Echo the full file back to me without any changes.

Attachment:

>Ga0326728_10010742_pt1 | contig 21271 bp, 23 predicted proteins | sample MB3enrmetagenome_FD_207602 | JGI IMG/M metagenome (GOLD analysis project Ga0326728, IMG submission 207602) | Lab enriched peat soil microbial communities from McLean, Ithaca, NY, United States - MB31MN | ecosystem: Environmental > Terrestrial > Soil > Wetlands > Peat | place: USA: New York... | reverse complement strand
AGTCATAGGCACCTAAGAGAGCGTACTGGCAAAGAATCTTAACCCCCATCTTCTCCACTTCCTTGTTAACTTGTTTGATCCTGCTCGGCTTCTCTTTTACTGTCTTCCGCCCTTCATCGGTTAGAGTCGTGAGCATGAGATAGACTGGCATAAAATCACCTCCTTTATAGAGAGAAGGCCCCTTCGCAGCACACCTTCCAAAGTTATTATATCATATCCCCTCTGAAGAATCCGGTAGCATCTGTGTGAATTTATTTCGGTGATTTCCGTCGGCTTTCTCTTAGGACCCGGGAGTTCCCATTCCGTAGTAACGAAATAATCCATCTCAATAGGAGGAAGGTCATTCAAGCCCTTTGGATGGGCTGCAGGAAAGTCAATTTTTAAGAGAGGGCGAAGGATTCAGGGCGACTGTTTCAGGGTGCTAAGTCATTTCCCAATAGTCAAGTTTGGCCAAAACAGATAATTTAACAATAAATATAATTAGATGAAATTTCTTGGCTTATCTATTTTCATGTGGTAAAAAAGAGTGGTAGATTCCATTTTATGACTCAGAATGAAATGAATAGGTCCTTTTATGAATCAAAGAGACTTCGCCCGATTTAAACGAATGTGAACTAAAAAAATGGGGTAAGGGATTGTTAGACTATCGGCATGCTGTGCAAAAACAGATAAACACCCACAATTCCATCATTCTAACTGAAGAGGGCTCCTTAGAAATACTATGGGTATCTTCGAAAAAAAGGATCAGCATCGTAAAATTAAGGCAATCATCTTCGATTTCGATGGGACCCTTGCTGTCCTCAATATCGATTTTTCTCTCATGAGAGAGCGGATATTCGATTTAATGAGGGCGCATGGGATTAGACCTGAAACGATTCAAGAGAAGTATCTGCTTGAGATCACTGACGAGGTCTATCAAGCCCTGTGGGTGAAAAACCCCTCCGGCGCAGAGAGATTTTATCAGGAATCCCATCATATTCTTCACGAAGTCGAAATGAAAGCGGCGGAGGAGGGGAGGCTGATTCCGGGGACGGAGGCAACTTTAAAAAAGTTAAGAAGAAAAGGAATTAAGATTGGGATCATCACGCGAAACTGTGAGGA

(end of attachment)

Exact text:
>Ga0326728_10010742_pt1 | contig 21271 bp, 23 predicted proteins | sample MB3enrmetagenome_FD_207602 | JGI IMG/M metagenome (GOLD analysis project Ga0326728, IMG submission 207602) | Lab enriched peat soil microbial communities from McLean, Ithaca, NY, United States - MB31MN | ecosystem: Environmental > Terrestrial > Soil > Wetlands > Peat | place: USA: New York... | reverse complement strand
AGTCATAGGCACCTAAGAGAGCGTACTGGCAAAGAATCTTAACCCCCATCTTCTCCACTTCCTTGTTAACTTGTTTGATCCTGCTCGGCTTCTCTTTTACTGTCTTCCGCCCTTCATCGGTTAGAGTCGTGAGCATGAGATAGACTGGCATAAAATCACCTCCTTTATAGAGAGAAGGCCCCTTCGCAGCACACCTTCCAAAGTTATTATATCATATCCCCTCTGAAGAATCCGGTAGCATCTGTGTGAATTTATTTCGGTGATTTCCGTCGGCTTTCTCTTAGGACCCGGGAGTTCCCATTCCGTAGTAACGAAATAATCCATCTCAATAGGAGGAAGGTCATTCAAGCCCTTTGGATGGGCTGCAGGAAAGTCAATTTTTAAGAGAGGGCGAAGGATTCAGGGCGACTGTTTCAGGGTGCTAAGTCATTTCCCAATAGTCAAGTTTGGCCAAAACAGATAATTTAACAATAAATATAATTAGATGAAATTTCTTGGCTTATCTATTTTCATGTGGTAAAAAAGAGTGGTAGATTCCATTTTATGACTCAGAATGAAATGAATAGGTCCTTTTATGAATCAAAGAGACTTCGCCCGATTTAAACGAATGTGAACTAAAAAAATGGGGTAAGGGATTGTTAGACTATCGGCATGCTGTGCAAAAACAGATAAACACCCACAATTCCATCATTCTAACTGAAGAGGGCTCCTTAGAAATACTATGGGTATCTTCGAAAAAAAGGATCAGCATCGTAAAATTAAGGCAATCATCTTCGATTTCGATGGGACCCTTGCTGTCCTCAATATCGATTTTTCTCTCATGAGAGAGCGGATATTCGATTTAATGAGGGCGCATGGGATTAGACCTGAAACGATTCAAGAGAAGTATCTGCTTGAGATCACTGACGAGGTCTATCAAGCCCTGTGGGTGAAAAACCCCTCCGGCGCAGAGAGATTTTATCAGGAATCCCATCATATTCTTCACGAAGTCGAAATGAAAGCGGCGGAGGAGGGGAGGCTGATTCCGGGGACGGAGGCAACTTTAAAAAAGTTAAGAAGAAAAGGAATTAAGATTGGGATCATCACGCGAAACTGTGAGGA